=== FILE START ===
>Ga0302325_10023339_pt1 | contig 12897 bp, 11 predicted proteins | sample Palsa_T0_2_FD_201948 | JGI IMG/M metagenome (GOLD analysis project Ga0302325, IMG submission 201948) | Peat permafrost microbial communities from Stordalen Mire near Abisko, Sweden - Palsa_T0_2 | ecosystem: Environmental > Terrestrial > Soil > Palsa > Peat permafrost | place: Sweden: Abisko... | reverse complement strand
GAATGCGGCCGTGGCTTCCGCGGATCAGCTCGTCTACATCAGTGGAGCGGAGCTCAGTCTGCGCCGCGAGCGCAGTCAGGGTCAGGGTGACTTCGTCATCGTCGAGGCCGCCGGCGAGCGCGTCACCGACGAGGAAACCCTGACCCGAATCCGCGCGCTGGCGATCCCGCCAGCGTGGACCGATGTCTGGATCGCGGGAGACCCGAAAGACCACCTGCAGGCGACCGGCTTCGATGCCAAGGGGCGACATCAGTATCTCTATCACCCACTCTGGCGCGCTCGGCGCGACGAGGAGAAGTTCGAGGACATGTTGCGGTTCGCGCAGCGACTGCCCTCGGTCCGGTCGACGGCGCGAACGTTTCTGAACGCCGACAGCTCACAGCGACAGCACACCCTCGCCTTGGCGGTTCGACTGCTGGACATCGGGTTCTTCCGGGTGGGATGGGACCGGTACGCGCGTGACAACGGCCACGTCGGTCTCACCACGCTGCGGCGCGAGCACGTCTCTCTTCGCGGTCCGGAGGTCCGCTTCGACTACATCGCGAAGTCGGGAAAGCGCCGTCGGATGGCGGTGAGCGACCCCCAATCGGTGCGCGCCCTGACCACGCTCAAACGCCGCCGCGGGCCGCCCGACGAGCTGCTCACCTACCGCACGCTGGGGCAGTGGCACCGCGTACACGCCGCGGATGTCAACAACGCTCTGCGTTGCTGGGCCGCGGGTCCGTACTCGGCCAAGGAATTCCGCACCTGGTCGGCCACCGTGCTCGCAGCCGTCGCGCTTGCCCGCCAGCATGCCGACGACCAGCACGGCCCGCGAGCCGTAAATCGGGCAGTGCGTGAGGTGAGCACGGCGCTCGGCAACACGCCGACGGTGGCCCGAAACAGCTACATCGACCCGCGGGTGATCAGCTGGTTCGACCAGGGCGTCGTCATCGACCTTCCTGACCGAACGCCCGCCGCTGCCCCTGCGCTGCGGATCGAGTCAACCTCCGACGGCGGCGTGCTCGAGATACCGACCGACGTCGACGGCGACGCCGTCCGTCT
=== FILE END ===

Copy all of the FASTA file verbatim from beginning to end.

>Ga0302325_10023339_pt1 | contig 12897 bp, 11 predicted proteins | sample Palsa_T0_2_FD_201948 | JGI IMG/M metagenome (GOLD analysis project Ga0302325, IMG submission 201948) | Peat permafrost microbial communities from Stordalen Mire near Abisko, Sweden - Palsa_T0_2 | ecosystem: Environmental > Terrestrial > Soil > Palsa > Peat permafrost | place: Sweden: Abisko... | reverse complement strand
GAATGCGGCCGTGGCTTCCGCGGATCAGCTCGTCTACATCAGTGGAGCGGAGCTCAGTCTGCGCCGCGAGCGCAGTCAGGGTCAGGGTGACTTCGTCATCGTCGAGGCCGCCGGCGAGCGCGTCACCGACGAGGAAACCCTGACCCGAATCCGCGCGCTGGCGATCCCGCCAGCGTGGACCGATGTCTGGATCGCGGGAGACCCGAAAGACCACCTGCAGGCGACCGGCTTCGATGCCAAGGGGCGACATCAGTATCTCTATCACCCACTCTGGCGCGCTCGGCGCGACGAGGAGAAGTTCGAGGACATGTTGCGGTTCGCGCAGCGACTGCCCTCGGTCCGGTCGACGGCGCGAACGTTTCTGAACGCCGACAGCTCACAGCGACAGCACACCCTCGCCTTGGCGGTTCGACTGCTGGACATCGGGTTCTTCCGGGTGGGATGGGACCGGTACGCGCGTGACAACGGCCACGTCGGTCTCACCACGCTGCGGCGCGAGCACGTCTCTCTTCGCGGTCCGGAGGTCCGCTTCGACTACATCGCGAAGTCGGGAAAGCGCCGTCGGATGGCGGTGAGCGACCCCCAATCGGTGCGCGCCCTGACCACGCTCAAACGCCGCCGCGGGCCGCCCGACGAGCTGCTCACCTACCGCACGCTGGGGCAGTGGCACCGCGTACACGCCGCGGATGTCAACAACGCTCTGCGTTGCTGGGCCGCGGGTCCGTACTCGGCCAAGGAATTCCGCACCTGGTCGGCCACCGTGCTCGCAGCCGTCGCGCTTGCCCGCCAGCATGCCGACGACCAGCACGGCCCGCGAGCCGTAAATCGGGCAGTGCGTGAGGTGAGCACGGCGCTCGGCAACACGCCGACGGTGGCCCGAAACAGCTACATCGACCCGCGGGTGATCAGCTGGTTCGACCAGGGCGTCGTCATCGACCTTCCTGACCGAACGCCCGCCGCTGCCCCTGCGCTGCGGATCGAGTCAACCTCCGACGGCGGCGTGCTCGAGATACCGACCGACGTCGACGGCGACGCCGTCCGTCT